September 8 down the years
Howlett rips through hapless Italy
Douh Howlett destroyed Italy on this day in 2007
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The match that changed the laws. On the face of it, not a significant one as New Zealand Universities were thrashed 55-11 by the touring Springboks in front of 40,000 spectators, but the students played the last half hour with 12 men as a result of injuries. The rules of the day prohibited replacements, but the sight of a concussed All Black Chris Laidlaw stumbling around the field because his side could not afford him to go off caused outrage. Local journalist Terry Mclean wrote: "Laidlaw stayed by the touchline for several minutes, during one in which he collapsed, dramatically by falling backwards. He looked as silly as a headless hen, wandering around at fullback, plainly not knowing whether it was Wednesday or Michaelmas." Somehow he slotted a drop goal and "returned to halfway and, quite simply, collapsed again. That was the end of him." The farce set in motion an IRB rethink and in 1968 the regulations on replacements were finally changed.
New Zealand ran 11 tries past hapless Italy for a 76-14 win in the opening game of Pool C at the Rugby World Cup. Doug Howlett ran in a hat-trick for the tournament favourites, with braces for Jerry Collins, Richie McCaw and Sitiveni Sivivatu.
Also, Australia began their quest for a third world title with a 13-try blitz of under-strength Japan and England toiled to a 28-10 victory over the USA, a game which saw skipper Phil Vickery banned for a trip on Paul Emerick - who was also banned after a spear tackle on Man of the Match Olly Barkley.
Mike Catt celebrated a call from the international wilderness to join England's World Cup elite in their quest for global supremacy.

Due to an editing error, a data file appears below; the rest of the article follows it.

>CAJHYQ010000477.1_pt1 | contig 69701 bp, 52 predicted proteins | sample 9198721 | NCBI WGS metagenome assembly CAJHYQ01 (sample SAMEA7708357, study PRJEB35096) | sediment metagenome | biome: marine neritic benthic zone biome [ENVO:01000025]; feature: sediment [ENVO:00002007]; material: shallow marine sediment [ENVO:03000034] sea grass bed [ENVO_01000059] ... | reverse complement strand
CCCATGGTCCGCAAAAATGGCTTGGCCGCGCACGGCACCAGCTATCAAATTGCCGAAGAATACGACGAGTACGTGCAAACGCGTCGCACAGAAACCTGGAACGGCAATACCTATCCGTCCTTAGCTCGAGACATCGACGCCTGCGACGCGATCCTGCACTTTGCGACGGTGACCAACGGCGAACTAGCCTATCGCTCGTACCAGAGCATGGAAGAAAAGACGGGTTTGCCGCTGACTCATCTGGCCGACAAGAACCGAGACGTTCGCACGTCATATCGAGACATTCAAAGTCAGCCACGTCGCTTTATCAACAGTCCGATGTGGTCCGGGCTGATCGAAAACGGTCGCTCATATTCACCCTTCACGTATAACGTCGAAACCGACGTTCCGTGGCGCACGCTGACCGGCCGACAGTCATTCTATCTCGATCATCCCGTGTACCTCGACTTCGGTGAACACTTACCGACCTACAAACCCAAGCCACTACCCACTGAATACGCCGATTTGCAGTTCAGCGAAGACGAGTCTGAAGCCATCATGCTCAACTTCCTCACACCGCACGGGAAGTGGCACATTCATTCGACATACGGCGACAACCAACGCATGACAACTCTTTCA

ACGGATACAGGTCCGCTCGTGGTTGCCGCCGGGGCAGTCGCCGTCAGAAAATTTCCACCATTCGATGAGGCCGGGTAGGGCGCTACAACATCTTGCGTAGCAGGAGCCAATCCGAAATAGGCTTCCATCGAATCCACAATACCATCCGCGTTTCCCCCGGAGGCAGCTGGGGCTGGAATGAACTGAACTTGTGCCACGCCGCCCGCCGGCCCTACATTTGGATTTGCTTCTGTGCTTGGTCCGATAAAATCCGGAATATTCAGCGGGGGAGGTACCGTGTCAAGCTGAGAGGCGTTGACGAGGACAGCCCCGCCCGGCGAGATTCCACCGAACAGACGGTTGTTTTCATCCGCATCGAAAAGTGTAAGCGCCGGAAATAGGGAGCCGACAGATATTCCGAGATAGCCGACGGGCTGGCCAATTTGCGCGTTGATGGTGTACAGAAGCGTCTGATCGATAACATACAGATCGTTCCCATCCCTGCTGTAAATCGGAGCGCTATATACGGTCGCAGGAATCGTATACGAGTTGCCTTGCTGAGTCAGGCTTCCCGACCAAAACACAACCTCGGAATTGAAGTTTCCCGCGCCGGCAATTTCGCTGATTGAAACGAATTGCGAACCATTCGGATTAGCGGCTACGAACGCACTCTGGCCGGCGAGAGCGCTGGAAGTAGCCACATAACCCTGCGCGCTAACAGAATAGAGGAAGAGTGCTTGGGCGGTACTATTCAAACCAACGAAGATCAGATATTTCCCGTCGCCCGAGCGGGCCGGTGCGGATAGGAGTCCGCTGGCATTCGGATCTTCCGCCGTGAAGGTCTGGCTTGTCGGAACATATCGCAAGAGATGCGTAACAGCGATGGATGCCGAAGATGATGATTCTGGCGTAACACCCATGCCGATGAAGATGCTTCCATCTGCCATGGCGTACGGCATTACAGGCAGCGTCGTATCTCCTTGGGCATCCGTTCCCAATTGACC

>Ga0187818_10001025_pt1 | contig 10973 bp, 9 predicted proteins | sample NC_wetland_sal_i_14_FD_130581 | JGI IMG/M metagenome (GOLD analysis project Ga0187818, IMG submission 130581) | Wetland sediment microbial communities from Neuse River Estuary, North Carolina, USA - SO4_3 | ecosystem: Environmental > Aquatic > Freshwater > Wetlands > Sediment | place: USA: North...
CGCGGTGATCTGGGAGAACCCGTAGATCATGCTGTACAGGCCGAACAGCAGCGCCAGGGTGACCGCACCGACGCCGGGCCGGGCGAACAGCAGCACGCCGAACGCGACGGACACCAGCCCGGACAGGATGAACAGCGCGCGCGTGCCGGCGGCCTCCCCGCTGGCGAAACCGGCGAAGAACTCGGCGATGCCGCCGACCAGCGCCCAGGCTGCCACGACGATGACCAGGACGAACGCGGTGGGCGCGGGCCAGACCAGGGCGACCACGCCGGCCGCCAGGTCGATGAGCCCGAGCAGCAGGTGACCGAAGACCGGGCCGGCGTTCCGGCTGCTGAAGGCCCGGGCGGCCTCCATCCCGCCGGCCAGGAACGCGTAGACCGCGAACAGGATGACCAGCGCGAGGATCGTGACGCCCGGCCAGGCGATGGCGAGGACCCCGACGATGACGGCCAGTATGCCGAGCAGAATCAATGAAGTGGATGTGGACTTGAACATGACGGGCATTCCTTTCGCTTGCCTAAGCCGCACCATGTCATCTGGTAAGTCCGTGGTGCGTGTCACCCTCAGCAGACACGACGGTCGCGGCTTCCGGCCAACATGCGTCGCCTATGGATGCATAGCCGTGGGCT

Catt returned to the England fold almost two years after his last Test match appearance, against South Africa in 2001, as cover for Jonny Wilkinson and Paul Grayson. Catt made five appearances during the tournament, including a start at inside-centre in the semi-final win over France and a replacement appearance in their victorious effort in the final.
Don Clarke, nicknamed 'The Boot', kicked the only points with a second half penalty to see New Zealand to a 3-0 win against Australia in Dunedin.
The first official New Zealand tour side reached England, landing at Plymouth after a 5½ week voyage on the Rimutaka.
The first Twickenham appearance by the German national rugby side took place. They wound up their four-match tour of England & Wales with a 26-8 defeat by Harlequins.
The first-ever Fijian rugby tour party to visit Britain touched down at London Airport. The party comprised 25 players and played five games in Wales, five in France and two in Canada.
Miguel Cole, a Belgrano forward, died from injuries received the day before playing for his club against the Welsh touring team. The lock died from a cerebral haemorrhage after receiving a knock on the head seven minutes before the end of the match.